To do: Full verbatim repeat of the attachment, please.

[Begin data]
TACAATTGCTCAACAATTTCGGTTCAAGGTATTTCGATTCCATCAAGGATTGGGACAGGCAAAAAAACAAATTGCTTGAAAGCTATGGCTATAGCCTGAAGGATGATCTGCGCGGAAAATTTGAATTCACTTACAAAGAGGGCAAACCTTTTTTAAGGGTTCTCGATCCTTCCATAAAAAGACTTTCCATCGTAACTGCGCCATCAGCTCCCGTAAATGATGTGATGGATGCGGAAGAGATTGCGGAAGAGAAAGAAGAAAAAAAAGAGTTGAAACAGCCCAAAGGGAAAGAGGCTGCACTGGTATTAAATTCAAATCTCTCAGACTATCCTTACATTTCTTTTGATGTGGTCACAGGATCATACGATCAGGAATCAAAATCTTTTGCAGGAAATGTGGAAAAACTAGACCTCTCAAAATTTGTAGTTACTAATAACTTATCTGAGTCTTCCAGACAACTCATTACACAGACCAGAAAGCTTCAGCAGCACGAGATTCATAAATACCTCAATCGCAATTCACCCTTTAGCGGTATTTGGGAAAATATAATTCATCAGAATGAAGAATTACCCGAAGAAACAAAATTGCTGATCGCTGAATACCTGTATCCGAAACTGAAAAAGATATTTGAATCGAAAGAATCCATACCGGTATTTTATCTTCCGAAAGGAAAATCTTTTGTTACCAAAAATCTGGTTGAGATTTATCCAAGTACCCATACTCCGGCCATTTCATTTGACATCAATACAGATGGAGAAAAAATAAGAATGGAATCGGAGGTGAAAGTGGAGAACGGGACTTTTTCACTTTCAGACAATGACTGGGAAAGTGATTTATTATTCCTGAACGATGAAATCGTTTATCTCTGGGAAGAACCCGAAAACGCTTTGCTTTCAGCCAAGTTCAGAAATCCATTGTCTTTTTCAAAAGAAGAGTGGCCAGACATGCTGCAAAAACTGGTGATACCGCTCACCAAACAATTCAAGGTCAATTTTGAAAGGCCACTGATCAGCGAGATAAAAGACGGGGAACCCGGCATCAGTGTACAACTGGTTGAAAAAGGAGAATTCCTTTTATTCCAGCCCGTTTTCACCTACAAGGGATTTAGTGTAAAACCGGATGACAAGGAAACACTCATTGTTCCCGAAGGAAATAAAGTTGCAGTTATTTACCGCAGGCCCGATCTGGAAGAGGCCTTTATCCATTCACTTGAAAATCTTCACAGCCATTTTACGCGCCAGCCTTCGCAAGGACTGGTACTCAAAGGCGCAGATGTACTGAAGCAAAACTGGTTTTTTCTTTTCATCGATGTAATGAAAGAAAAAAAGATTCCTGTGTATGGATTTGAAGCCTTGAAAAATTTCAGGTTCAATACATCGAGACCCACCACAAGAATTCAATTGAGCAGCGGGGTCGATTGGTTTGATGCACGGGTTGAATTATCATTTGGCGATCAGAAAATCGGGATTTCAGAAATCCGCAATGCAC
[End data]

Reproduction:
TACAATTGCTCAACAATTTCGGTTCAAGGTATTTCGATTCCATCAAGGATTGGGACAGGCAAAAAAACAAATTGCTTGAAAGCTATGGCTATAGCCTGAAGGATGATCTGCGCGGAAAATTTGAATTCACTTACAAAGAGGGCAAACCTTTTTTAAGGGTTCTCGATCCTTCCATAAAAAGACTTTCCATCGTAACTGCGCCATCAGCTCCCGTAAATGATGTGATGGATGCGGAAGAGATTGCGGAAGAGAAAGAAGAAAAAAAAGAGTTGAAACAGCCCAAAGGGAAAGAGGCTGCACTGGTATTAAATTCAAATCTCTCAGACTATCCTTACATTTCTTTTGATGTGGTCACAGGATCATACGATCAGGAATCAAAATCTTTTGCAGGAAATGTGGAAAAACTAGACCTCTCAAAATTTGTAGTTACTAATAACTTATCTGAGTCTTCCAGACAACTCATTACACAGACCAGAAAGCTTCAGCAGCACGAGATTCATAAATACCTCAATCGCAATTCACCCTTTAGCGGTATTTGGGAAAATATAATTCATCAGAATGAAGAATTACCCGAAGAAACAAAATTGCTGATCGCTGAATACCTGTATCCGAAACTGAAAAAGATATTTGAATCGAAAGAATCCATACCGGTATTTTATCTTCCGAAAGGAAAATCTTTTGTTACCAAAAATCTGGTTGAGATTTATCCAAGTACCCATACTCCGGCCATTTCATTTGACATCAATACAGATGGAGAAAAAATAAGAATGGAATCGGAGGTGAAAGTGGAGAACGGGACTTTTTCACTTTCAGACAATGACTGGGAAAGTGATTTATTATTCCTGAACGATGAAATCGTTTATCTCTGGGAAGAACCCGAAAACGCTTTGCTTTCAGCCAAGTTCAGAAATCCATTGTCTTTTTCAAAAGAAGAGTGGCCAGACATGCTGCAAAAACTGGTGATACCGCTCACCAAACAATTCAAGGTCAATTTTGAAAGGCCACTGATCAGCGAGATAAAAGACGGGGAACCCGGCATCAGTGTACAACTGGTTGAAAAAGGAGAATTCCTTTTATTCCAGCCCGTTTTCACCTACAAGGGATTTAGTGTAAAACCGGATGACAAGGAAACACTCATTGTTCCCGAAGGAAATAAAGTTGCAGTTATTTACCGCAGGCCCGATCTGGAAGAGGCCTTTATCCATTCACTTGAAAATCTTCACAGCCATTTTACGCGCCAGCCTTCGCAAGGACTGGTACTCAAAGGCGCAGATGTACTGAAGCAAAACTGGTTTTTTCTTTTCATCGATGTAATGAAAGAAAAAAAGATTCCTGTGTATGGATTTGAAGCCTTGAAAAATTTCAGGTTCAATACATCGAGACCCACCACAAGAATTCAATTGAGCAGCGGGGTCGATTGGTTTGATGCACGGGTTGAATTATCATTTGGCGATCAGAAAATCGGGATTTCAGAAATCCGCAATGCAC